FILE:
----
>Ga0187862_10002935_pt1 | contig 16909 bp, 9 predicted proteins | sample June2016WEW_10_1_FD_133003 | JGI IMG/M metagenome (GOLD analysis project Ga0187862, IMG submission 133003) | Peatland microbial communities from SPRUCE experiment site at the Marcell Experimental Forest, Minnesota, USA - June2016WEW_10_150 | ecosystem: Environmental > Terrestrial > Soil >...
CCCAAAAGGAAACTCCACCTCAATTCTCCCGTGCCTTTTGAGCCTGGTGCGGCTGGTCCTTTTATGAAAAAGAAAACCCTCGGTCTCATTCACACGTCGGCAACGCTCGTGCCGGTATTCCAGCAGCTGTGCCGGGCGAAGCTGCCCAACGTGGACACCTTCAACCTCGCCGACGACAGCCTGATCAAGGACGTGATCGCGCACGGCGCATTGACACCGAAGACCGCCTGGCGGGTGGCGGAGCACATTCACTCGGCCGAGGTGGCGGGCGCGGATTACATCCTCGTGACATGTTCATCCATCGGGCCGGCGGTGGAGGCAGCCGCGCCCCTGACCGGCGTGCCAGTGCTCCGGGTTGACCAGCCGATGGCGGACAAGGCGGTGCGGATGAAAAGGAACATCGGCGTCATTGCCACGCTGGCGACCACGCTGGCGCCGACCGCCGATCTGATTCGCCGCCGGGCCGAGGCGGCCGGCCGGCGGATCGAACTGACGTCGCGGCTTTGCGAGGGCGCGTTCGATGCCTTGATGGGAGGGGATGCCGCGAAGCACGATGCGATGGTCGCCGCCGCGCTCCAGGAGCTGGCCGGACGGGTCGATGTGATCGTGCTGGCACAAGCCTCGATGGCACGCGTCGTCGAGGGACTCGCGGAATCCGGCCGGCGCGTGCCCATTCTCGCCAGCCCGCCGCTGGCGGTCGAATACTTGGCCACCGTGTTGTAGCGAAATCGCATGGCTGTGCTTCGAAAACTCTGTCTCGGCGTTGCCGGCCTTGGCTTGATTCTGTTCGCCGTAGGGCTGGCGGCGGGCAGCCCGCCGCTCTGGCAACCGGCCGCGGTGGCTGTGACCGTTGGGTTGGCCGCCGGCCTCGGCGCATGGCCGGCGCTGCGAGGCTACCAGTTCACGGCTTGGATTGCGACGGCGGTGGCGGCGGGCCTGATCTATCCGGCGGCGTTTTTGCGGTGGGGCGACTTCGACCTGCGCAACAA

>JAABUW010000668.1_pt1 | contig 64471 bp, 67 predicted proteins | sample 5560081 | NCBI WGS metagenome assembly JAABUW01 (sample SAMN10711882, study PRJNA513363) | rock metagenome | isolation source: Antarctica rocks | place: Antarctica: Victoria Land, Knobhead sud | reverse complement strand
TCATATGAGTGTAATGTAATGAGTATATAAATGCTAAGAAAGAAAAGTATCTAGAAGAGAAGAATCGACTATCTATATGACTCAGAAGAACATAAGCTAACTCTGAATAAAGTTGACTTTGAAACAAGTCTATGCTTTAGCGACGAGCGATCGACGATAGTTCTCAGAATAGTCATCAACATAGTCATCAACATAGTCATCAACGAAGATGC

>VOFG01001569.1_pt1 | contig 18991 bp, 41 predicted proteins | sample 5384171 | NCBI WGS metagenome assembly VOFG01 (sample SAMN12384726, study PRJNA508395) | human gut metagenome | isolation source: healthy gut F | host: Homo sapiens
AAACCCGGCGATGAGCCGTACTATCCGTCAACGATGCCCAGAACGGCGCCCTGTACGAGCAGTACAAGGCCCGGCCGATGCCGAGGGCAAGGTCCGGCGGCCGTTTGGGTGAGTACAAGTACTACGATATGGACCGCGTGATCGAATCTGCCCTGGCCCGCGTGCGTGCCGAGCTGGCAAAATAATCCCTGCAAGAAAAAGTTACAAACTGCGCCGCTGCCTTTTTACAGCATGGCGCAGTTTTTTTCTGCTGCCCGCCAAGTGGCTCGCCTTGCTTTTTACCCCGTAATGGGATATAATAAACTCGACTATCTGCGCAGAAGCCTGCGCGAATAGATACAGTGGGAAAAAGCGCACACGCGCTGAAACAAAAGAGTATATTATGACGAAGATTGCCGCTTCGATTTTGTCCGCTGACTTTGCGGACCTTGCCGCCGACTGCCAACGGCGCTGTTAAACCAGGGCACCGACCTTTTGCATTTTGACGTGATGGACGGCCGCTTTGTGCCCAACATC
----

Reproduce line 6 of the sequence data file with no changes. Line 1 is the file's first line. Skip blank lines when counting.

AAACCCGGCGATGAGCCGTACTATCCGTCAACGATGCCCAGAACGGCGCCCTGTACGAGCAGTACAAGGCCCGGCCGATGCCGAGGGCAAGGTCCGGCGGCCGTTTGGGTGAGTACAAGTACTACGATATGGACCGCGTGATCGAATCTGCCCTGGCCCGCGTGCGTGCCGAGCTGGCAAAATAATCCCTGCAAGAAAAAGTTACAAACTGCGCCGCTGCCTTTTTACAGCATGGCGCAGTTTTTTTCTGCTGCCCGCCAAGTGGCTCGCCTTGCTTTTTACCCCGTAATGGGATATAATAAACTCGACTATCTGCGCAGAAGCCTGCGCGAATAGATACAGTGGGAAAAAGCGCACACGCGCTGAAACAAAAGAGTATATTATGACGAAGATTGCCGCTTCGATTTTGTCCGCTGACTTTGCGGACCTTGCCGCCGACTGCCAACGGCGCTGTTAAACCAGGGCACCGACCTTTTGCATTTTGACGTGATGGACGGCCGCTTTGTGCCCAACATC